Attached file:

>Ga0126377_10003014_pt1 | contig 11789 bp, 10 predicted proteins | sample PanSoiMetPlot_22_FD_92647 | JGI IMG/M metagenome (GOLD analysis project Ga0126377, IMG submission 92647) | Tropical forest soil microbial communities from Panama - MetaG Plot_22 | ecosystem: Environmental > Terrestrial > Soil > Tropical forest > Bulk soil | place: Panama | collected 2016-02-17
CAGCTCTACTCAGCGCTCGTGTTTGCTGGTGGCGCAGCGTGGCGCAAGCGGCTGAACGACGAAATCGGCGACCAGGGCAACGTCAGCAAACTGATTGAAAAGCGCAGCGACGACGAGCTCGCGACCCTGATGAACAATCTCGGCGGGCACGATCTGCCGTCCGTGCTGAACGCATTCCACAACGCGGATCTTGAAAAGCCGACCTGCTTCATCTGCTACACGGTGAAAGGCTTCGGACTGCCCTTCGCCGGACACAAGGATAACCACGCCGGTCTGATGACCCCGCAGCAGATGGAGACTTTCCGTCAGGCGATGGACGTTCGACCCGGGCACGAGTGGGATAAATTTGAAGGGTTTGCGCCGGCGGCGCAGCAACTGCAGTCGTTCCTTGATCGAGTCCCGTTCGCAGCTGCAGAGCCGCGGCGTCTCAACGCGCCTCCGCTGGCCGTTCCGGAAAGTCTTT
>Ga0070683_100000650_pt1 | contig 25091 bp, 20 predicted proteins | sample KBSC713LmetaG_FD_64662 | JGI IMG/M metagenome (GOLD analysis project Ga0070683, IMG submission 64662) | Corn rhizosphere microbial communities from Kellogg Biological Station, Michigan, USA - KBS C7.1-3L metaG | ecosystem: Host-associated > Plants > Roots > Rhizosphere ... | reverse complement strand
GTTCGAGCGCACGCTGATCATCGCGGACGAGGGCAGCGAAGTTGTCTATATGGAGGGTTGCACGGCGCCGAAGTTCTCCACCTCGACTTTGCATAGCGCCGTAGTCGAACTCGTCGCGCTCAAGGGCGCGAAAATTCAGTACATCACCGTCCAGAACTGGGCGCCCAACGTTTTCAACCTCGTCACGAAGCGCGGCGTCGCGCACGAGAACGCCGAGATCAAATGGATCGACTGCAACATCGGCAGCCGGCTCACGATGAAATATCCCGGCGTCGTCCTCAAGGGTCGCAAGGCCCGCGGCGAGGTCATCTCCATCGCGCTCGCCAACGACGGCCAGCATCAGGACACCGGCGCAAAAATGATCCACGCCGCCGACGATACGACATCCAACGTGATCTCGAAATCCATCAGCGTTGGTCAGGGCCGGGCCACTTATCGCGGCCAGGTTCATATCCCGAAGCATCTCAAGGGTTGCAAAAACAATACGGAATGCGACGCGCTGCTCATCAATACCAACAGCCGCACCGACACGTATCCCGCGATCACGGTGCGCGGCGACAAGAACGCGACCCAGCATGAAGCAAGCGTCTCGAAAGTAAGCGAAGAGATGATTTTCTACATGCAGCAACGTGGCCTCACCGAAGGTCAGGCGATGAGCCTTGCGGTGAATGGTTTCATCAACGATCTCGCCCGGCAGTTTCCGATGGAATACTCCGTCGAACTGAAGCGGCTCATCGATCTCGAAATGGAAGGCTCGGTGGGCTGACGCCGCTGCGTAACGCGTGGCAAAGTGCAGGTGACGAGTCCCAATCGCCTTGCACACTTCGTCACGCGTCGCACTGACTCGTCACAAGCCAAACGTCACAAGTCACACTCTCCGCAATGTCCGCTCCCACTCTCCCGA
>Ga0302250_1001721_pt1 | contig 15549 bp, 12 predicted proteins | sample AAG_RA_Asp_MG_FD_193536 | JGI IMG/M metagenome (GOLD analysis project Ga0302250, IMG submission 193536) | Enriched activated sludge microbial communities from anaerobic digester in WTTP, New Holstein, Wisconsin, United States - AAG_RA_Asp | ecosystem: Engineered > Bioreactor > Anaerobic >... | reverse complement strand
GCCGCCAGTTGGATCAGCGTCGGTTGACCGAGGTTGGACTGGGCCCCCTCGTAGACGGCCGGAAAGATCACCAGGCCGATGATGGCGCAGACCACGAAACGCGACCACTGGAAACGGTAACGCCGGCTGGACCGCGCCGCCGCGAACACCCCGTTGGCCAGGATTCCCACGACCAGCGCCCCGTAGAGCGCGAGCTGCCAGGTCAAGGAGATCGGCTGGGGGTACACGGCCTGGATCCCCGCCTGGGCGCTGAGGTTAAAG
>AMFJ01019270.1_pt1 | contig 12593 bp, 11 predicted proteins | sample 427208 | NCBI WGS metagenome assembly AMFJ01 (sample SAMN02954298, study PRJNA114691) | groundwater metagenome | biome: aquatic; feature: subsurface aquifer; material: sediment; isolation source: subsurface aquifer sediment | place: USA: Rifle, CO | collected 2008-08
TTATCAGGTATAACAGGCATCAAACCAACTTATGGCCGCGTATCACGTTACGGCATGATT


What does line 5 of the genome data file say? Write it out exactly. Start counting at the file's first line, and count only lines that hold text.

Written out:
>Ga0302250_1001721_pt1 | contig 15549 bp, 12 predicted proteins | sample AAG_RA_Asp_MG_FD_193536 | JGI IMG/M metagenome (GOLD analysis project Ga0302250, IMG submission 193536) | Enriched activated sludge microbial communities from anaerobic digester in WTTP, New Holstein, Wisconsin, United States - AAG_RA_Asp | ecosystem: Engineered > Bioreactor > Anaerobic >... | reverse complement strand